May 2015: Heidi Sevestre and Nick Hulton at camera site 4b (Photo credit: Nick Hulton)

With the eight cameras installed and the team finished within the allotted time, the helicopter pick-up went smoothly and we returned to Ny Ålesund…

…until worry set in that the cameras were programmed wrong or the tripods were not well anchored or the GPS locations were not exact etc. etc. Luckily a window opened up the next day when the weather was calm and the helicopter was free, so we re-visited camera sites 4a, 4b, 5 and 9. We worked from 8pm till midnight taking accurate GPS locations, better anchoring the tripods, checking the cameras were working, and downloading the first 24 hours of data. Thankfully everything was working, which gave us some reassurance that the cameras would survive the summer.

In September 2015, myself and UNIS post-doc researcher Sarah Thompson will be returning to Kronebreen to collect the cameras in.

The Film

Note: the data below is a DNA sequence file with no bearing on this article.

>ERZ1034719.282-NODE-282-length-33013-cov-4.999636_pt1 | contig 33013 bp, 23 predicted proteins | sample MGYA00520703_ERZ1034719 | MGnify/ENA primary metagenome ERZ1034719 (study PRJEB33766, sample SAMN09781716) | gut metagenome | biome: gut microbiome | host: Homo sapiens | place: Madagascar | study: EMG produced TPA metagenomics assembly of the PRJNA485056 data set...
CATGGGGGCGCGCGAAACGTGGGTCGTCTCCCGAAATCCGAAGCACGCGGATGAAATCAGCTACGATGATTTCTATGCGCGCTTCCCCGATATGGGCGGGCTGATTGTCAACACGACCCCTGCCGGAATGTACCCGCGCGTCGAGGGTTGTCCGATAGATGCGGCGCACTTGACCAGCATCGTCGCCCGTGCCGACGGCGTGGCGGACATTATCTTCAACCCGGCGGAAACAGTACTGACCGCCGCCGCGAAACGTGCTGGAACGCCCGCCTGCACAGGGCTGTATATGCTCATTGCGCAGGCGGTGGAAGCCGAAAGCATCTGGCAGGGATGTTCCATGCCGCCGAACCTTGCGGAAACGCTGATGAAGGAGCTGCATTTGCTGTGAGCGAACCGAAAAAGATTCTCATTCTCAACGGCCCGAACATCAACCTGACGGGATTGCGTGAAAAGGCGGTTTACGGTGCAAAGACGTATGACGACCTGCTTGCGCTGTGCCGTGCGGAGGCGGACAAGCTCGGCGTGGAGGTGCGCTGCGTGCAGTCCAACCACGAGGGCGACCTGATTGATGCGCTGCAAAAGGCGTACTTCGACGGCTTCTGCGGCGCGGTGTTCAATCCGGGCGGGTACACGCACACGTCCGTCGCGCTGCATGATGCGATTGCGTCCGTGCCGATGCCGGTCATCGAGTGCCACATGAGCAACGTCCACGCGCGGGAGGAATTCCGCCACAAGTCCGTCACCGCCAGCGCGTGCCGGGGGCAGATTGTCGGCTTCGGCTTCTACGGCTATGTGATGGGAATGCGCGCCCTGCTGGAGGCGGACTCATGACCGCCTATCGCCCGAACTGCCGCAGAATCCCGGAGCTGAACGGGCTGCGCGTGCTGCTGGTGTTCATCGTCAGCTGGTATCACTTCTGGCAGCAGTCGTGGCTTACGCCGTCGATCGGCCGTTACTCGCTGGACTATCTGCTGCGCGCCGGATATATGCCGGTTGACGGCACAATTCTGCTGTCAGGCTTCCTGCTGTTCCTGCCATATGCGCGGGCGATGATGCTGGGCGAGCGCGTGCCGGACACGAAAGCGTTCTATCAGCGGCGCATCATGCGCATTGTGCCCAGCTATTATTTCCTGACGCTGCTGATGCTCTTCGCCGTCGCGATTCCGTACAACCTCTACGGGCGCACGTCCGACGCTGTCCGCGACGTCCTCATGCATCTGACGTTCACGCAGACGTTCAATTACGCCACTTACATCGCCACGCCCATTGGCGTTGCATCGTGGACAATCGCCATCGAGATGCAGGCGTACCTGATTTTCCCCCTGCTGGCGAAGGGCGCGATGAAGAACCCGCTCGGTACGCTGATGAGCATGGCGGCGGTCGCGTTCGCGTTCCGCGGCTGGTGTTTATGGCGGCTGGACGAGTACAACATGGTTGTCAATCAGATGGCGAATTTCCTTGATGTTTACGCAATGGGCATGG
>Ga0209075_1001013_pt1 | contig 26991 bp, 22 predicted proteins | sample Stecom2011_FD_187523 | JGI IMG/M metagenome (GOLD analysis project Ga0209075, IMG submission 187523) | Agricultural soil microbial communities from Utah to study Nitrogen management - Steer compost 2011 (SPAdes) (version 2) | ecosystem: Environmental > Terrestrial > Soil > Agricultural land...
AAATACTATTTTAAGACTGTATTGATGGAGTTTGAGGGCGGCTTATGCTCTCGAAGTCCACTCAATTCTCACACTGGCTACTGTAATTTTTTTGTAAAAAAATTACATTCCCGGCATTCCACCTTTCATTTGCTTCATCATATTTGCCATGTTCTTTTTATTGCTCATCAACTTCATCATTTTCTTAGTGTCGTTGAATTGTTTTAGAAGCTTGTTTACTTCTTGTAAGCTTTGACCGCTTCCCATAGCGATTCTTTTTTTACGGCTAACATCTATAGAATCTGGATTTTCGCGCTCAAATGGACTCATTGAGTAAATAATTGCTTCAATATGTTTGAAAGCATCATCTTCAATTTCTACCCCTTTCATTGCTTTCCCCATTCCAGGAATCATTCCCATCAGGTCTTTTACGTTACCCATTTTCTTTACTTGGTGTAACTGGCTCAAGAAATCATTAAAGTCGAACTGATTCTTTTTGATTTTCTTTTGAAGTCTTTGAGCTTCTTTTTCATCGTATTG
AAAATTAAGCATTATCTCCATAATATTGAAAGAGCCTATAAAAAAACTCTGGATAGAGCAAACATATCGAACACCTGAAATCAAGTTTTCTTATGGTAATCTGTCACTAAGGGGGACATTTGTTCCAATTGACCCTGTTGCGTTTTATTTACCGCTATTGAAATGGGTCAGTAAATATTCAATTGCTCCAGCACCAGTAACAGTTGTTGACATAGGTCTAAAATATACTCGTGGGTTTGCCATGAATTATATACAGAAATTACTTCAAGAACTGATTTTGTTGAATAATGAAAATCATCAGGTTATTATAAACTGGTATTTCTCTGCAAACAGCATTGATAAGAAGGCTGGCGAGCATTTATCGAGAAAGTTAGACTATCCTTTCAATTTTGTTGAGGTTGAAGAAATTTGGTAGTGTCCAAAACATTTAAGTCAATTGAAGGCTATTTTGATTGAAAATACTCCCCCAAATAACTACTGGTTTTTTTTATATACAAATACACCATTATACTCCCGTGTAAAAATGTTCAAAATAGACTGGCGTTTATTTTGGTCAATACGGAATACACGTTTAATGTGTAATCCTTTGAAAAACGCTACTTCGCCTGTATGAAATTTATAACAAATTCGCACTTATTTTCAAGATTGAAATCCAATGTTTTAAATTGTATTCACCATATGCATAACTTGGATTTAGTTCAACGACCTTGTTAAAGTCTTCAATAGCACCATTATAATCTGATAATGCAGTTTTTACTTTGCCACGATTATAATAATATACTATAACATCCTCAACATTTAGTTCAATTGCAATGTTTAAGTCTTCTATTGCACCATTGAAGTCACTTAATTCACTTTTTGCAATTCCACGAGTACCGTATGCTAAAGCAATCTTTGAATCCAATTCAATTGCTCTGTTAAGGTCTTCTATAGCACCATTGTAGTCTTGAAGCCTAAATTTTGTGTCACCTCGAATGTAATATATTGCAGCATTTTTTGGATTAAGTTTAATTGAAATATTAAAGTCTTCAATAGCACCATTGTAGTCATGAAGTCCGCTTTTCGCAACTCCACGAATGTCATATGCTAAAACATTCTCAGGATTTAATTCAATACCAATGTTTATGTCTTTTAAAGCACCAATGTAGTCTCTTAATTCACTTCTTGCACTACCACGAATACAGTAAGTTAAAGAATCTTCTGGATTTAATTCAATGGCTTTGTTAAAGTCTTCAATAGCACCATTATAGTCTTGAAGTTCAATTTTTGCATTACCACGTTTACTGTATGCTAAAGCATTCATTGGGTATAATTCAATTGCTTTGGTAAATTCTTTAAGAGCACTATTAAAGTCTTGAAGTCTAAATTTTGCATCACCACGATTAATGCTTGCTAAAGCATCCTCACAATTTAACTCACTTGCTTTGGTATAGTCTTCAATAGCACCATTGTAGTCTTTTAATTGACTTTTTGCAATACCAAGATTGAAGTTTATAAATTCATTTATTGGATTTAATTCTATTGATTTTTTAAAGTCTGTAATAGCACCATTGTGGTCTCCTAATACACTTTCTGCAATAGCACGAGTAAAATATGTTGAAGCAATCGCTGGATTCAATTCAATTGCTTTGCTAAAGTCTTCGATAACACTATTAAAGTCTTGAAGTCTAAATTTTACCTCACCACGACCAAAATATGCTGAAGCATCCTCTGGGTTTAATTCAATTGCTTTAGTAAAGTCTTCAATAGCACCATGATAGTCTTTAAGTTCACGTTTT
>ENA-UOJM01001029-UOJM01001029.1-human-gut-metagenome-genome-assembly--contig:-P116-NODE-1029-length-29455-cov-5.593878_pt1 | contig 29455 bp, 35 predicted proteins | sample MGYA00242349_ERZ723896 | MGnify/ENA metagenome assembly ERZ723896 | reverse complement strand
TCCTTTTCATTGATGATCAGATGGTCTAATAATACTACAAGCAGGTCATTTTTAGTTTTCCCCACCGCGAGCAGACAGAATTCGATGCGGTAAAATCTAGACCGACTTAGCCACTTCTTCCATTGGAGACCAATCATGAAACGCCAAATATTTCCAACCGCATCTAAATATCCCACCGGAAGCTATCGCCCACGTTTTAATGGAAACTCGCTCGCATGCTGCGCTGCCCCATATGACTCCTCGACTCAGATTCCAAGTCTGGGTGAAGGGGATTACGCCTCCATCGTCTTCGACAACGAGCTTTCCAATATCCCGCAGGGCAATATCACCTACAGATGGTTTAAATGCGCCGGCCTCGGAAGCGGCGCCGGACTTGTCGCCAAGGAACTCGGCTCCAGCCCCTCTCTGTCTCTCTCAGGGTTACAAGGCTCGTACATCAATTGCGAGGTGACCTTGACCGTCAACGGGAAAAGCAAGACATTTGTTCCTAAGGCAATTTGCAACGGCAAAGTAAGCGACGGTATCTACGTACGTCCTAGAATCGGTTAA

We started filming our fieldwork in May 2014 when Silje (Smith-Johnsen, UNIS masters student), Heidi and I thought it would be fun to take GoPro cameras to Ny Ålesund. We filmed the first deployment of the time-lapse cameras at Kronebreen, which successfully captured images of the glacier from May to September 2014. After the fieldwork had finished though, we found ourselves with lots of raw footage that we knew we would rarely look at again in its current state. Therefore we decided to compile all the footage in one place where it could be edited into a short film consisting of footage highlights. I had all the equipment and software to do so, as I had originally wanted to study art, film and animation at university.